5. Cited in Joseph Page and Mary O’Brien, Bitter Wages (New York, 1973), pp. 46–47.
6. Cited in Issac A. Hourwich, Immigration and Labor (New York, 1912).
7. Richard Edwards, Contested Terrain: The Transformation of the Workplace in the Twentieth Century (New York, 1979), pp. 90–111.
8. Page and O’Brien, Bitter Wages, p. 57.
9. David Brody, Steelworkers in America: The Non- Union Era (New York and San Francisco, 1969), p. 166.
10. Brody, Steelworkers, p. 167.
11. Ibid., p. 167.
12. Ludwig Teleky, History of Factory and Mine Hygiene (New York, 1948), p. 148.
13. H.W. Heinrich, Industrial Accident Prevention: A Scientific Approach (New York, Toronto, and London, 1950), p. 48.
14. Ibid., p. 1.
15. Ibid., pp. 1–2.
16. Ann and Herman Somers, Workmen’s Compensation: Prevention, Insurance, and Rehabilitation of Occupational Disability (New York, 1954), p. 201.
17. Heinrich, Industrial Accident Prevention, p. 3.
18. In the preface of the 5th (1980) edition of Heinrich’s book, Dan Peterson, a safety management consultant, and Nestor Roos, professor of insurance and director of safety management for the University of Arizona’s Center for Occupational Safety and Health, write: “Few of us perhaps realize just how influential this book was. It was and still is the basis for almost everything that has been done in industrial safety programming from the date it was written until today. Industrial Accident Prevention was the only text in industrial safety that laid down principles: and those principles still guide practitioners today” (italics added).
19. “Causes of Death among Laundry and Dry Cleaning Workers,” American Journal of Public Health 69 (1979): 508–510.
20. Work in the wet end involves continuous heavy lifting as the hides are loaded and unloaded in and out of huge mills where they are chemically treated. It also involves frequent exposure to various solutions of caustic chemicals, ammonia fumes, low levels (and potentially high levels) of hydrogen sulfide gas. It also involves continuous exposures to various chromate solutions that may very well be cancer-causing. See W.M. Gafafer, Health of Workers in Chromate Producing Industry: A Study, Public Health Service Pub. No. 192 (Washington D.C., n.d. [1950s]).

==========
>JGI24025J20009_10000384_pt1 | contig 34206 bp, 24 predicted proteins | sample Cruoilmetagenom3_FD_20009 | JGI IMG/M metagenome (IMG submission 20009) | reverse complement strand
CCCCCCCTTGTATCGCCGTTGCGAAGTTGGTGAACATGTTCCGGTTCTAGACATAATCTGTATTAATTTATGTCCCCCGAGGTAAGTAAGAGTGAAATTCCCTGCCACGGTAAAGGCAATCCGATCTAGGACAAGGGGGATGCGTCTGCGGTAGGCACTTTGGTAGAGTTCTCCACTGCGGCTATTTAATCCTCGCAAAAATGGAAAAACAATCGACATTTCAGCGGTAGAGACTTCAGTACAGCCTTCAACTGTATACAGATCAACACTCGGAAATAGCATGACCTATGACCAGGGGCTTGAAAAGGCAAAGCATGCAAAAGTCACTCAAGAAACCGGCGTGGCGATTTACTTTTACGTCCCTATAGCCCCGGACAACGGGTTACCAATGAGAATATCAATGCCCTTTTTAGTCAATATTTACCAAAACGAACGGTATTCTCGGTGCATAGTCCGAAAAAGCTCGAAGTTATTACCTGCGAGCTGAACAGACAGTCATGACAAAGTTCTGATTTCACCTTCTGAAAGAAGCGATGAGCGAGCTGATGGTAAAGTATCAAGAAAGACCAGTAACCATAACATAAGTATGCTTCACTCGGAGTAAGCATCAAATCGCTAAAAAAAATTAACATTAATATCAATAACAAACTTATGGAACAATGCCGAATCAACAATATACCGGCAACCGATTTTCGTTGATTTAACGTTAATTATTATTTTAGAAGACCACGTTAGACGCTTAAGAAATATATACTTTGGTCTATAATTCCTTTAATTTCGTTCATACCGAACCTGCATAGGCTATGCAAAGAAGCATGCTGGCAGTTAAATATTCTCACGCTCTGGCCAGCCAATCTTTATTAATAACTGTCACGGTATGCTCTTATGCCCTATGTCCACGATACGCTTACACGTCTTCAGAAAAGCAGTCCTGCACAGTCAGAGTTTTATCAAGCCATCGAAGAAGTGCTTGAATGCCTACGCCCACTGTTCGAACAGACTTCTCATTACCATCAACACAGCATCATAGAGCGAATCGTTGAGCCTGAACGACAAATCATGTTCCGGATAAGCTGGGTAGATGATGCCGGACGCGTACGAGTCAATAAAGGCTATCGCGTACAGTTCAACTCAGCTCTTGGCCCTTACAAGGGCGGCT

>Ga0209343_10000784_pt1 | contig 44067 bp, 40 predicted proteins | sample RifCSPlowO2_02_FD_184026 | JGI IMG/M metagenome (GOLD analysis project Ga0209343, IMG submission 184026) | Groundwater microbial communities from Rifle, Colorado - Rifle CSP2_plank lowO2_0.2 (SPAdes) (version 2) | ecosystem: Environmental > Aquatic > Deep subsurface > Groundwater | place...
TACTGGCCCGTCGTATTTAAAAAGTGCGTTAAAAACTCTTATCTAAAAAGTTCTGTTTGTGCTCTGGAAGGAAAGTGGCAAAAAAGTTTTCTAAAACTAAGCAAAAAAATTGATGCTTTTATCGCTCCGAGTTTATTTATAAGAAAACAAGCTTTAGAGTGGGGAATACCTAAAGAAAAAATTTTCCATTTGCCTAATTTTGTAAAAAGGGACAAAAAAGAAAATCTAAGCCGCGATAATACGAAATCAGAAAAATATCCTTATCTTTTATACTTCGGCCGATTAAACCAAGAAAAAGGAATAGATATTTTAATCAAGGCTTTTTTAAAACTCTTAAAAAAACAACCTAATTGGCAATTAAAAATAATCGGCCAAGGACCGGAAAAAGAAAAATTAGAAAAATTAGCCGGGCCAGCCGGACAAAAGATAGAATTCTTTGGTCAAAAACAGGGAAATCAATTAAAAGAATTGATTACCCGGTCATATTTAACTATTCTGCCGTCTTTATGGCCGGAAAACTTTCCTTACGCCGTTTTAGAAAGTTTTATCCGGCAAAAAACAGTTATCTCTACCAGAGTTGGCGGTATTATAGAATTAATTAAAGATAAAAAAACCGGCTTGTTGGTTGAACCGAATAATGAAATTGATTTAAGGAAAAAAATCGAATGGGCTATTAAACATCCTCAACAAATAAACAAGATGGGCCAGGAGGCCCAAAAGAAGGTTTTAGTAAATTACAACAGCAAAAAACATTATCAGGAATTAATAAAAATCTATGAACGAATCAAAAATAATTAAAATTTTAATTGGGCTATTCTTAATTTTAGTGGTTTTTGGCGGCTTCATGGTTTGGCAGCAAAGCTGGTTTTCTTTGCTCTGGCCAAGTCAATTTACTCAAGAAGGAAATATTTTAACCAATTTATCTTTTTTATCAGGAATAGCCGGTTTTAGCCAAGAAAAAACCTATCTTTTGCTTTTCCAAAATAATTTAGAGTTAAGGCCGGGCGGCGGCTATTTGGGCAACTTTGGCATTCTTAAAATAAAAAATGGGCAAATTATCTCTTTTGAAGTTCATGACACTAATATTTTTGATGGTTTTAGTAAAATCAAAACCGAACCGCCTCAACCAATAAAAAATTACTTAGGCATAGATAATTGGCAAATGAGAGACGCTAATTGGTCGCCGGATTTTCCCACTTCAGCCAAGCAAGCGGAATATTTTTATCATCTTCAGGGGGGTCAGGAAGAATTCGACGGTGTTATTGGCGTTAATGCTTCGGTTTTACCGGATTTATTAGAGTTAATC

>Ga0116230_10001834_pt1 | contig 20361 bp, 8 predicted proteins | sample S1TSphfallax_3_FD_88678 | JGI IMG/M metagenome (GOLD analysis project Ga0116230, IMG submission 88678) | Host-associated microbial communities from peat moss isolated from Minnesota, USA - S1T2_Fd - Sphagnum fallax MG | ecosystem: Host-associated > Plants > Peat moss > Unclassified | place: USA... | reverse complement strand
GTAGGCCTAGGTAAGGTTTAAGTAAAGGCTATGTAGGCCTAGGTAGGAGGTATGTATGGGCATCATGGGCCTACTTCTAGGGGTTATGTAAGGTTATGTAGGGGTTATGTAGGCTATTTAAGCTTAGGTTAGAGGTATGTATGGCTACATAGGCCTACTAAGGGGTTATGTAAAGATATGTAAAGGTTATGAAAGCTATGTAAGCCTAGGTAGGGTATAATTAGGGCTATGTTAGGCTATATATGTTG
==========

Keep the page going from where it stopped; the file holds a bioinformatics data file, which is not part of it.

21. Although the Supreme Court ruled in favor of workers’ right to refuse unsafe work in their Whirlpool decision last year, the impact of that ruling remains unclear on the shop floor. The issue is—what is considered an imminent danger that justifies workers refusal to work as opposed to an everyday hazard that can be worked out in normal management-labor negotiation. Every day these issues are raised in different types of workplaces all over the country and resolved according to the level of worker organization and strength in a particular workplace. Given the general weakness of the Tannery union, these incidents of refusing to work unsafe jobs seemed very bold.
22. Two key objectives of the COSH movement have been to give workers the right to know the substance that they are working with and to establish strong worker health and safety committees in every workplace. (COSH groups are coalitions of workers, unions, and professionals that now exist in some 15 or 16 geographic areas of the United States. Some of the largest COSH groups have over 50 local union sponsors.)